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Last Updated: Tuesday, 23 December, 2003, 12:44 GMT
Iran urges French scarf rethink
Iran's President Mohammad Khatami
Iran's president is one of many leaders to oppose the ban
Iranian President Mohammad Khatami has called on France to review its proposed ban on overt religious signs, such as headscarves, in schools.

"I hope the French Government, which claims to be avant-garde in liberty, equality and fraternity, will cancel this wrong decision," he said.

He told reporters that banning the headscarf would be "a kind of extreme nationalistic tendency".

French President Jacques Chirac gave his support for the ban last week.

Mr Chirac wants the ban, which would also outlaw the Jewish skullcap and large Christian crucifixes, written into law by the start of the next academic year.

The Muslim nation sees the veil as one of the foundations of its religion
Syria's Sheikh Ahmad Kaftaro

Mr Khatami urged the French parliament not to approve the ban, which he described as being "against liberty and the guidelines of democracy".

The Iranian-born Nobel peace prize winner, Shirin Ebadi, has also voiced her objection to the ban, saying it would only promote Islamic extremism.

"If there is a law, only fundamentalists will profit from it," she said.


France's proposed law has met with widespread disapproval internationally.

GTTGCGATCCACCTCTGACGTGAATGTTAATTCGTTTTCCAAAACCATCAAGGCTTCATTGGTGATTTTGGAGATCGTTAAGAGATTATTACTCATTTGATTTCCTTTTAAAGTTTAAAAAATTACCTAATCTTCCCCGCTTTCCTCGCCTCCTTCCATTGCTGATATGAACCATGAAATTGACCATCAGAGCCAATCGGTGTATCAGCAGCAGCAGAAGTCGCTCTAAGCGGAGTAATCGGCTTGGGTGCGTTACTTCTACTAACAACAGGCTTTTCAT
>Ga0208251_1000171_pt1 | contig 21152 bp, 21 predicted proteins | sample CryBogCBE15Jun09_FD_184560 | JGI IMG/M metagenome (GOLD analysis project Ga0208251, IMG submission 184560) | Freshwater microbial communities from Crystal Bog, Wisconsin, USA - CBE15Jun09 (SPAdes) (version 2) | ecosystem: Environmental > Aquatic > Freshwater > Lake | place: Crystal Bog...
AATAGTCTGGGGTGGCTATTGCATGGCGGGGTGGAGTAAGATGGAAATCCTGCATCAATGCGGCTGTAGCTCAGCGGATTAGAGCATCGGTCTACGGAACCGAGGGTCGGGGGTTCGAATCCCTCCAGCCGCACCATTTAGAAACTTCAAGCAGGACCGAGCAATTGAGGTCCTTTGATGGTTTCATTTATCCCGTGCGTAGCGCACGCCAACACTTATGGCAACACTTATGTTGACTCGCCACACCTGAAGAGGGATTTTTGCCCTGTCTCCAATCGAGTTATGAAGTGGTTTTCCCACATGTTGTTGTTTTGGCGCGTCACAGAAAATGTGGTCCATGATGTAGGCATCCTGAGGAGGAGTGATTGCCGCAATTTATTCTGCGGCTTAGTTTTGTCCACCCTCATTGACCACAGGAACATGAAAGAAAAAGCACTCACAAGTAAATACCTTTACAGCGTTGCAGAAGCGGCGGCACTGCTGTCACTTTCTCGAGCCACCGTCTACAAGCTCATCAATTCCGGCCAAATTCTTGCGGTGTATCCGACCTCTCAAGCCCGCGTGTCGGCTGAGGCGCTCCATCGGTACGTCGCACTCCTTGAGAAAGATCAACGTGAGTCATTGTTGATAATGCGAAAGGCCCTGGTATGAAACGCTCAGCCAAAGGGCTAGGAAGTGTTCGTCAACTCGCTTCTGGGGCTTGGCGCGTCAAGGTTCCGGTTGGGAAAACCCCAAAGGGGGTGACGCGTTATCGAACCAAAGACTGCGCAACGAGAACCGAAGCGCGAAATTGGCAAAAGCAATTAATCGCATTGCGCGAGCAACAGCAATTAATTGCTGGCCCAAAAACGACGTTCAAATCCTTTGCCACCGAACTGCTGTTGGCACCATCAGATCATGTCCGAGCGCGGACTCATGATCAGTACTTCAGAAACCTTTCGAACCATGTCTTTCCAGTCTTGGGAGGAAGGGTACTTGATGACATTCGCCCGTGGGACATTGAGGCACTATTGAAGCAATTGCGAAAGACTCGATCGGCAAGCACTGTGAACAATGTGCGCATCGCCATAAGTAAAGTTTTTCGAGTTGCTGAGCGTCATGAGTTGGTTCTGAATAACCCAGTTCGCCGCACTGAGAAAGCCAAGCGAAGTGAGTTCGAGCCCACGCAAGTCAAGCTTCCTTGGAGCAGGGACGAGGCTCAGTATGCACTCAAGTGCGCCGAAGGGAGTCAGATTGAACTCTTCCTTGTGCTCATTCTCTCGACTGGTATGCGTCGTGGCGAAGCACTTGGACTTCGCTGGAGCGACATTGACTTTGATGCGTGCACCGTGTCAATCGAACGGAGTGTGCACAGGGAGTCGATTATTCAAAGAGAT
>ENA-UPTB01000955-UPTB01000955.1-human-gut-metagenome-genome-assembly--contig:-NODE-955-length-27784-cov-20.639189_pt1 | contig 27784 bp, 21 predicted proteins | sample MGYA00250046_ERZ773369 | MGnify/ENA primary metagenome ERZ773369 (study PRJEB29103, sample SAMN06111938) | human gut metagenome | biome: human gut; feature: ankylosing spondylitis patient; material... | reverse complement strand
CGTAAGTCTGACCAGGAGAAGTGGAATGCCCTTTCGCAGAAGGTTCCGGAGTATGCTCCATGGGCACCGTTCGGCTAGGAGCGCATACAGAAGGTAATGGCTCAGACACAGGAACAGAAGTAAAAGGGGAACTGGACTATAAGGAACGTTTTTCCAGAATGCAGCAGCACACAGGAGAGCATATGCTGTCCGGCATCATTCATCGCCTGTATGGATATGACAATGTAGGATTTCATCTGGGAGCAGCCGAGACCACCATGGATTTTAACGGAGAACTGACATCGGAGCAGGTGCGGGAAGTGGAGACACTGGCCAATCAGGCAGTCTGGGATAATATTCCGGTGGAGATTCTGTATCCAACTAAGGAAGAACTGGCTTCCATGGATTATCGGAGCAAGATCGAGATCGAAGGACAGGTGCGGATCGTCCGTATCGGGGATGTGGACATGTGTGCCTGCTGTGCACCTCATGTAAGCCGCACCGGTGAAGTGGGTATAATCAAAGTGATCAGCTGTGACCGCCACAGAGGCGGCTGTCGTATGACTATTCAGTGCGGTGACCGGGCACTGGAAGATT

On Monday, the Egyptian Islamic group, the Muslim Brotherhood, said it considered the ban to be "an interference in the personal and religious freedoms of Muslims".

The group - which is officially banned in Egypt though some of its activities are tolerated - said the headscarf worn by Muslim women "is not a religious sign but a religious obligation".

The highest Sunni Muslim authority in Syria has expressed its "surprise at the ban".

"The Muslim nation sees the veil as one of the foundations of its religion," wrote Syria's Mufti, Sheikh Ahmad Kaftaro, in a letter to Mr Chirac.


The United States has also expressed concern.

Muslim girls protesting in Paris
Hundreds have taken to the streets against the ban
The US Ambassador for International Religious Freedom, John Hanford, grouped France with a list of countries accused of abusing religious freedom.

In Malaysia, about 50 Muslims held a protest outside the French embassy.

One of the organisers, Salahuddin Ayub, of the Islamic Party (PAS), said: "This is a breach of human rights. There is no justification for the law."

A similar rally, attended by several hundred people, took place in Paris at the weekend.



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